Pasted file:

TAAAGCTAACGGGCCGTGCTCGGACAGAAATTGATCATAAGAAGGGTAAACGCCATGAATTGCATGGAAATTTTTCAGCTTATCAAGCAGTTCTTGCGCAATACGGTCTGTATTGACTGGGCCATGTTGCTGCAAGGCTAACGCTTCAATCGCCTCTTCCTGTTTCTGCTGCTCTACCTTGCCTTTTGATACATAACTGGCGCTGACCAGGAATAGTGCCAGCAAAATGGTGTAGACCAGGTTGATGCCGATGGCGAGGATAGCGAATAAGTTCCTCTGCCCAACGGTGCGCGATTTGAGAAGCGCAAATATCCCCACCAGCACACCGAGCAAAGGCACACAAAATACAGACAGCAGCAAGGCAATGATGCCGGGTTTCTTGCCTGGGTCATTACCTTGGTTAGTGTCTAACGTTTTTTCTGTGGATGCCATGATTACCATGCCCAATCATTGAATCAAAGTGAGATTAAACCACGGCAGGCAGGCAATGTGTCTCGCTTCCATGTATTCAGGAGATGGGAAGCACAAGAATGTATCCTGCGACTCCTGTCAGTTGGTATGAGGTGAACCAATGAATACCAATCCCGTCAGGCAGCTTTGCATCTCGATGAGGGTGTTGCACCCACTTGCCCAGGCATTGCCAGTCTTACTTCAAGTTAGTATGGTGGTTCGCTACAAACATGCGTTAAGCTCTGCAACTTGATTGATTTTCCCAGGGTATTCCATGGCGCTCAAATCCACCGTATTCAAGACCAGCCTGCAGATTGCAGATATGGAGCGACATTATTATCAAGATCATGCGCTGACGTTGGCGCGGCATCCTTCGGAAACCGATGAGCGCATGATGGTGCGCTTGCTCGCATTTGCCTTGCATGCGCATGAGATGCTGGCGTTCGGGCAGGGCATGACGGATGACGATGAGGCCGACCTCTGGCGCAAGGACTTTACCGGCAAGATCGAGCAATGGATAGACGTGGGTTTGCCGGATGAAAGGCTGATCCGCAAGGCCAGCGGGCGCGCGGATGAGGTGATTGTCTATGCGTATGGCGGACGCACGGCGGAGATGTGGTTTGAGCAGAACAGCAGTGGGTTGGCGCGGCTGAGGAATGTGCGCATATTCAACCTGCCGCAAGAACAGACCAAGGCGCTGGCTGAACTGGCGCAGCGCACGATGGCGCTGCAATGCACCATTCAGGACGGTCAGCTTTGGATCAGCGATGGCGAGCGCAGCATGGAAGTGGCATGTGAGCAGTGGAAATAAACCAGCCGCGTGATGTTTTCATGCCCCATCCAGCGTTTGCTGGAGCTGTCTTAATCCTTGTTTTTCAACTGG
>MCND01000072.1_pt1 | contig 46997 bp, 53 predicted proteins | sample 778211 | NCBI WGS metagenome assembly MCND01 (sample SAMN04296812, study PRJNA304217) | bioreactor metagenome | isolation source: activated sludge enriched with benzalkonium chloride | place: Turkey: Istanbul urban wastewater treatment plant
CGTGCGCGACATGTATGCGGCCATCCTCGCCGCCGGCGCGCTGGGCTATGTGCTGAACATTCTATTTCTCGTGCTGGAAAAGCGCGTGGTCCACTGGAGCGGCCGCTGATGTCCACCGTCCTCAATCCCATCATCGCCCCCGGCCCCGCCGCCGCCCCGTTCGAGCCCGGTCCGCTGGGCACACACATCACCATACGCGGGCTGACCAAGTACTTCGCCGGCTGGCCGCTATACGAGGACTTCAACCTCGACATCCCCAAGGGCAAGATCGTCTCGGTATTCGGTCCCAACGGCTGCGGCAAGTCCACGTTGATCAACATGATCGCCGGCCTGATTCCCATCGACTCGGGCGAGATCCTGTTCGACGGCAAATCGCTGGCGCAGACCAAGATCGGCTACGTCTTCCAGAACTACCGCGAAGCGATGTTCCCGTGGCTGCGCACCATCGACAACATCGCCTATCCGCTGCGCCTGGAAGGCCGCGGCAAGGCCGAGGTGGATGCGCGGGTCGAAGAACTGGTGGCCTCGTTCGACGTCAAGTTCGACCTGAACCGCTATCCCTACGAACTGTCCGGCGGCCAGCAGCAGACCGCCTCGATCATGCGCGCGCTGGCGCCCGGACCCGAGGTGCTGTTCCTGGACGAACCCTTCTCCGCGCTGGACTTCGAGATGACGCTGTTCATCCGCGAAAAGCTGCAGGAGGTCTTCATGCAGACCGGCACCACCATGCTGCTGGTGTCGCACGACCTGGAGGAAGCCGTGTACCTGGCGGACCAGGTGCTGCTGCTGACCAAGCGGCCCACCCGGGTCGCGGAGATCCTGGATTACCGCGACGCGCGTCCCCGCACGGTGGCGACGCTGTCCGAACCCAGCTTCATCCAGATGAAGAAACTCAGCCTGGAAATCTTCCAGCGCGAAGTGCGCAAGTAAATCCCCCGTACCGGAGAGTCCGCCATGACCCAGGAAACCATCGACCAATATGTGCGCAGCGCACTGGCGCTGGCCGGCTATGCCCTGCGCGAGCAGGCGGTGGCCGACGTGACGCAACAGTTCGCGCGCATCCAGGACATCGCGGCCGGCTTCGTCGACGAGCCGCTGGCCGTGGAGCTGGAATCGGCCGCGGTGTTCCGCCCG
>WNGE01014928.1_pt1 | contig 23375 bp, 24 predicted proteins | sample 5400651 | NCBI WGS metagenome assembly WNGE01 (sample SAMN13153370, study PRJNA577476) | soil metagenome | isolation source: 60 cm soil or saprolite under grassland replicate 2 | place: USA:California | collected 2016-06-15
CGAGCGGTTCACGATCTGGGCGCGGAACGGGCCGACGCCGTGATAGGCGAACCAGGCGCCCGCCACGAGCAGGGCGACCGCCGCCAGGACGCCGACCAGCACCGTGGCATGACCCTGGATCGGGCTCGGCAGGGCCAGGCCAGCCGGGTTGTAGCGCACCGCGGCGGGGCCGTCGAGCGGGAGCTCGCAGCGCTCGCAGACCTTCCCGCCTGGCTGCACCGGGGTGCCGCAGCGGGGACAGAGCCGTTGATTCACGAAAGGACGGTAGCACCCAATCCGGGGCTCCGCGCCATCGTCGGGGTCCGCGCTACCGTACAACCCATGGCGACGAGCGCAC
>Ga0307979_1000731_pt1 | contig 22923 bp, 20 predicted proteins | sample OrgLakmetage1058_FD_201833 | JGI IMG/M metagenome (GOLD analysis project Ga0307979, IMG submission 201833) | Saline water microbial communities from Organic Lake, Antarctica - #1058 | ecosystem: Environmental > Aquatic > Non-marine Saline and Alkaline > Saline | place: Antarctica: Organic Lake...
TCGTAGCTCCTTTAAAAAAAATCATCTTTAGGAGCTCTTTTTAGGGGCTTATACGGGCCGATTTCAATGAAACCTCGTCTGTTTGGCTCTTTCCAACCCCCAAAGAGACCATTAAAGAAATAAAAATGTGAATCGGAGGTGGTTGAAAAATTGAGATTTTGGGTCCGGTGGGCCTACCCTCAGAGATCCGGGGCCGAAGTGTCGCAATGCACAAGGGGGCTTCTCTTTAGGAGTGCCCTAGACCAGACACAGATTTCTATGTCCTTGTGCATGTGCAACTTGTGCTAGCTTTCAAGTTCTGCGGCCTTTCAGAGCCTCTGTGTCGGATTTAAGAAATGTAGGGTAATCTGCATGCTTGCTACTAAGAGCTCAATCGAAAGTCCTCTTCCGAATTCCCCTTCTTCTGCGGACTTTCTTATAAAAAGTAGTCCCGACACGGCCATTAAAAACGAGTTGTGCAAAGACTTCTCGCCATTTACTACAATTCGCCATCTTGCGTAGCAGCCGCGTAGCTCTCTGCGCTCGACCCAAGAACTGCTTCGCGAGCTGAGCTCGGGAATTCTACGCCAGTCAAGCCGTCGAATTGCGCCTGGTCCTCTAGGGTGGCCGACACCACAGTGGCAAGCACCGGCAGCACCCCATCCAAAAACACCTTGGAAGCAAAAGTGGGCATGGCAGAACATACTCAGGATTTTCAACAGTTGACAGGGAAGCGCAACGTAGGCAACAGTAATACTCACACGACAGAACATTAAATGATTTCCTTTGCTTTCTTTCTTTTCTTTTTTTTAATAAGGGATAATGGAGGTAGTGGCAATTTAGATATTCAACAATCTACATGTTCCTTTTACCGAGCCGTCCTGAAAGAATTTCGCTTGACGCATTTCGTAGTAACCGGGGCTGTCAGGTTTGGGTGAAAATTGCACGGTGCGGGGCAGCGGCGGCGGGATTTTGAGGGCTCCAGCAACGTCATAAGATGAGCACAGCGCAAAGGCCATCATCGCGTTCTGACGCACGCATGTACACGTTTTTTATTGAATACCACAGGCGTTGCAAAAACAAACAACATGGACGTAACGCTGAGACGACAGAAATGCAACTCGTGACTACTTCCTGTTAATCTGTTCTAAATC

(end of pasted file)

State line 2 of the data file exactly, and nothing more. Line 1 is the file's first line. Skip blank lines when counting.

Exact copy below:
>MCND01000072.1_pt1 | contig 46997 bp, 53 predicted proteins | sample 778211 | NCBI WGS metagenome assembly MCND01 (sample SAMN04296812, study PRJNA304217) | bioreactor metagenome | isolation source: activated sludge enriched with benzalkonium chloride | place: Turkey: Istanbul urban wastewater treatment plant